The modern world would quite simply grind to a halt without computers.
And as the culture of ‘hacktivism’ and internet criminals continues to flourish, it is a real threat individuals, companies and governments must face up to. The increasing popularity of smartphones and constant migration of people on to online banking services means that your personal information and passwords have never been as accessible to hackers before.
Whilst a zero-day attack may sound like something that happens in an Arnold Schwarzenegger movie, it is a real and present danger to your online safety and one of the main ways it can be compromised.
What are they?
Zero-day attacks occur when hackers uncover a security vulnerability in a computer application such as an internet browser. Once a weakness is discovered the hacker or group of hackers then develop malware programs and viruses that can exploit this and attempt to distribute these worms to any users running that application. They tend to either target the programme directly or can take advantage of weaknesses in email coding and attach them to a message.
What can happen?
Primarily hackers use zero-day attacks to steal bank details and personal information so they can commit online fraud.
A recent example of a successful zero-day attack was when a vulnerability in Microsoft’s Internet Explorer resulted in hackers being able to place backdoor Trojan viruses on unsuspecting users’ computers. The assault resulted in thousands of people’s private information being stolen and Microsoft having to warn people not to use the application.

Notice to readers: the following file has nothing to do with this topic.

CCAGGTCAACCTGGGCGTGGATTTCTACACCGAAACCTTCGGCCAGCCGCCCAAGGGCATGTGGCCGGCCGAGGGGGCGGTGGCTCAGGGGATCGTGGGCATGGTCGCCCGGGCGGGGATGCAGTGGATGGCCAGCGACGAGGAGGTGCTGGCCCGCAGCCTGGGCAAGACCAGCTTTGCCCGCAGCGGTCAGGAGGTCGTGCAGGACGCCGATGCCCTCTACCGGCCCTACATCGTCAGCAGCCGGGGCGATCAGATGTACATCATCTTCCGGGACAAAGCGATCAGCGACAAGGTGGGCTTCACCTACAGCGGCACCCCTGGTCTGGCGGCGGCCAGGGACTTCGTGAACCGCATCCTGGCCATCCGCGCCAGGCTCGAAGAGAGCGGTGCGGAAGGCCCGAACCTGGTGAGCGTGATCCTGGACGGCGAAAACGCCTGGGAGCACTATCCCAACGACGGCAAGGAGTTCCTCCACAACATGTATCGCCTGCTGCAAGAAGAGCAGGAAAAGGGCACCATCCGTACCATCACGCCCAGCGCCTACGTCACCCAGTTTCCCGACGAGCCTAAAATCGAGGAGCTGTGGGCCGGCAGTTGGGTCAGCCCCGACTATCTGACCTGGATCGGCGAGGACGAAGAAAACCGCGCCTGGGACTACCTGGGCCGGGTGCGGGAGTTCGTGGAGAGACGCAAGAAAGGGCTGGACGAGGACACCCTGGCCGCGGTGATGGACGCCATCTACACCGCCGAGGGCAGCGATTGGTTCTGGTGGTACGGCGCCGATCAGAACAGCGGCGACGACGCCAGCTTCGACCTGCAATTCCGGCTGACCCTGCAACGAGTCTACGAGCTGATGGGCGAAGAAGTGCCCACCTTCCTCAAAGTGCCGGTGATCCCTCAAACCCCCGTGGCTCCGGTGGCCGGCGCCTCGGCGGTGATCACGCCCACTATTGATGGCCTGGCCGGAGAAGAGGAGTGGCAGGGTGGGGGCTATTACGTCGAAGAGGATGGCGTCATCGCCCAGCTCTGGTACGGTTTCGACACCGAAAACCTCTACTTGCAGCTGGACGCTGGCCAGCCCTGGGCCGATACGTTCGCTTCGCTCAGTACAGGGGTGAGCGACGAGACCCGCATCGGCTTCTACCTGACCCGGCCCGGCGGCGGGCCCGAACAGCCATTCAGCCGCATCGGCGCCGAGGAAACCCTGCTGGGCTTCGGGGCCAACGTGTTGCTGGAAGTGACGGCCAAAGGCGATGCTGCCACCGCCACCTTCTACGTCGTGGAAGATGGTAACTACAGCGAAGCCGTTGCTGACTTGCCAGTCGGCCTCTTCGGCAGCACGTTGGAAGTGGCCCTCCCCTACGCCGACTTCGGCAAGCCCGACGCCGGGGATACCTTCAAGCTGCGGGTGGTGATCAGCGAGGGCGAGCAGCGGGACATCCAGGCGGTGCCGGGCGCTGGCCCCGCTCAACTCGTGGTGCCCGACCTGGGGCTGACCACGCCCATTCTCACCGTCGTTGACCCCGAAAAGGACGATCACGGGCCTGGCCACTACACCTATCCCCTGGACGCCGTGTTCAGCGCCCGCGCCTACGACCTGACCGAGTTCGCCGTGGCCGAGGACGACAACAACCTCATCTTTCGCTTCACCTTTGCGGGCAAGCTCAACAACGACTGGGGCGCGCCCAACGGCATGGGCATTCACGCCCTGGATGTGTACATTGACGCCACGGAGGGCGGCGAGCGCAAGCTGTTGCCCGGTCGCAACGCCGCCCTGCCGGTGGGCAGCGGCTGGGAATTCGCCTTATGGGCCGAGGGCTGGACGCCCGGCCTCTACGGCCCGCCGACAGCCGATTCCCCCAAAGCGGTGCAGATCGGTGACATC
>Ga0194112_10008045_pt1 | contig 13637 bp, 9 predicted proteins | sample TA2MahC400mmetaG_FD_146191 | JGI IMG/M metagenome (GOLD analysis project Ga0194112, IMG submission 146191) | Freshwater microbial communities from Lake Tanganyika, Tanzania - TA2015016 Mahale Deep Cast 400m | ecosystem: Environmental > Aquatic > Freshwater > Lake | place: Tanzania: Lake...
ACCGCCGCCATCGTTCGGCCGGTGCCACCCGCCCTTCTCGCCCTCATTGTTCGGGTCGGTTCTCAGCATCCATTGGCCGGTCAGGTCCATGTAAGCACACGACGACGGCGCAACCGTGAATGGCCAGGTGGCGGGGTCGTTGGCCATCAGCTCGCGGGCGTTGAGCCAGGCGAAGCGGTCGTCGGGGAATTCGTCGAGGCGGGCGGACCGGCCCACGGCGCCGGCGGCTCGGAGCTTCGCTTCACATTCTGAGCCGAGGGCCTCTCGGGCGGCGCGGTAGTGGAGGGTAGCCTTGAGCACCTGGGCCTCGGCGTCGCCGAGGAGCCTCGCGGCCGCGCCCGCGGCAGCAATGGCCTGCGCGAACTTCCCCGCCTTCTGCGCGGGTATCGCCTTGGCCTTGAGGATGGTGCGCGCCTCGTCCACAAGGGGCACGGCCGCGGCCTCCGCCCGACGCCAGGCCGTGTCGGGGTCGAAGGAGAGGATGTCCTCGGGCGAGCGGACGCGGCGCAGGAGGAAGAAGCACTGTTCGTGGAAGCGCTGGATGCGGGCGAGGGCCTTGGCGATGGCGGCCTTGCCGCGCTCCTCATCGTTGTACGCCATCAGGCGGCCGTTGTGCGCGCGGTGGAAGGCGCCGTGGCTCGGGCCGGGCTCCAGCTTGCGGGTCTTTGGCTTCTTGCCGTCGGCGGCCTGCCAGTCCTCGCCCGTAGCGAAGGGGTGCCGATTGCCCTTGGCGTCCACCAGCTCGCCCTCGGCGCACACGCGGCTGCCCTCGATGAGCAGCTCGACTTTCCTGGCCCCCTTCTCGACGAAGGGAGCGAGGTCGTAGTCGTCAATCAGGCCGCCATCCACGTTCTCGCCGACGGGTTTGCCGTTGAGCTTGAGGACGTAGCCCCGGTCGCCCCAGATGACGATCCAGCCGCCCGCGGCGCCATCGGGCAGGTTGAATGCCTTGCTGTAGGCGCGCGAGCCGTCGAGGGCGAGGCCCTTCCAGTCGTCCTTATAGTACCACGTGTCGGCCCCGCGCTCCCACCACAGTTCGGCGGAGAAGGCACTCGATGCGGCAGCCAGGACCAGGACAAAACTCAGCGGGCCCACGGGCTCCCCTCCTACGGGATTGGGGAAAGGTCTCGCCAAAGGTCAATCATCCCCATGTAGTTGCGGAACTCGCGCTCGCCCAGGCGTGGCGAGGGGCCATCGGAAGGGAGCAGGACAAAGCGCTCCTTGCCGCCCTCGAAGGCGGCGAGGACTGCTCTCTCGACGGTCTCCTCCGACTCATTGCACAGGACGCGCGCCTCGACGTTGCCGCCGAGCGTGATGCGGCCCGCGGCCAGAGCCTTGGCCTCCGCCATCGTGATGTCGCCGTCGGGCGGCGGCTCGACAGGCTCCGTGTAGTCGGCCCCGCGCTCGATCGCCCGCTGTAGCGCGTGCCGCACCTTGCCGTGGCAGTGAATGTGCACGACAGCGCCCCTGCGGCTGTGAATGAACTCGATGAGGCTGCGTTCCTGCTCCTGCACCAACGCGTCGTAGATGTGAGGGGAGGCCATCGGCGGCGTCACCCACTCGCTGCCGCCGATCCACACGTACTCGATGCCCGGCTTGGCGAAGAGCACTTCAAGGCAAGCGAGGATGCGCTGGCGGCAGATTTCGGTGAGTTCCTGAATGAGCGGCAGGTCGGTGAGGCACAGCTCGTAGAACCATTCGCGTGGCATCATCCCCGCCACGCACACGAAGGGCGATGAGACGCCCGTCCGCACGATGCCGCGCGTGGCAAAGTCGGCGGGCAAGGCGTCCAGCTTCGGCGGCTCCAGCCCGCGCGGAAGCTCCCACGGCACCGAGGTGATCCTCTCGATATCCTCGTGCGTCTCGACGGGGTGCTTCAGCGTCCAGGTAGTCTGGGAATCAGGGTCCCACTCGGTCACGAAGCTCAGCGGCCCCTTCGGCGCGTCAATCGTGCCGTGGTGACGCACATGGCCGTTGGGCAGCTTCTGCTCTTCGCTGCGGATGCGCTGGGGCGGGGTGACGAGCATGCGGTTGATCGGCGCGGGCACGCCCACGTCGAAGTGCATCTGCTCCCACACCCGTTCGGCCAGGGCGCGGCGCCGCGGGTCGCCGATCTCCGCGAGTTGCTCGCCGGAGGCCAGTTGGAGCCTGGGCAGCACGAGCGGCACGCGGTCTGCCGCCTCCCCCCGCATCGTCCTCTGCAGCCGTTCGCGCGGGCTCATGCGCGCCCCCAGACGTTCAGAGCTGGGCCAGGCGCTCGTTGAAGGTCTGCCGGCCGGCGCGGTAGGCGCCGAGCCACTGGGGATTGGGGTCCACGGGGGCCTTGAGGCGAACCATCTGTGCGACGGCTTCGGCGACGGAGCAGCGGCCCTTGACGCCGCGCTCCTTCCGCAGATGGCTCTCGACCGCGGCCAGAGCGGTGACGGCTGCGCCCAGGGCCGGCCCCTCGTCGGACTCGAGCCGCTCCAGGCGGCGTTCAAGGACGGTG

How can you prevent them?
Whilst there are dangers online, there are also companies and organisations working hard to try and keep you safe.
Designing computer programmes is a multi-billion pound annual industry so testers work exceptionally hard to try and catch any vulnerability before an application is even released. And the work doesn’t stop once a programme is launched – with ‘patch’ updates available if and when any software upgrades or troubleshooting is needed if any vulnerability is found.
Numerous third company companies nowadays also provide system patch management software which locates vulnerabilities and enhances security so you find out about any potential weaknesses before hackers do.
Cybercrime is one of the fastest growing areas of criminal enterprise, with it estimated to cost the world’s economy over £40 billion a year. Naturally it should concern all of us, however users should be reassured that a lot of time, money and effort is being invested into preventing and protecting against zero-day attacks. Whilst hackers will continue to strive to access your details, the growing success and frequency of patch updates should hopefully help limit their effect.
Catherine Halsey writes for a digital marketing agency on a wide number of subjects. This article was written on behalf of Secunia.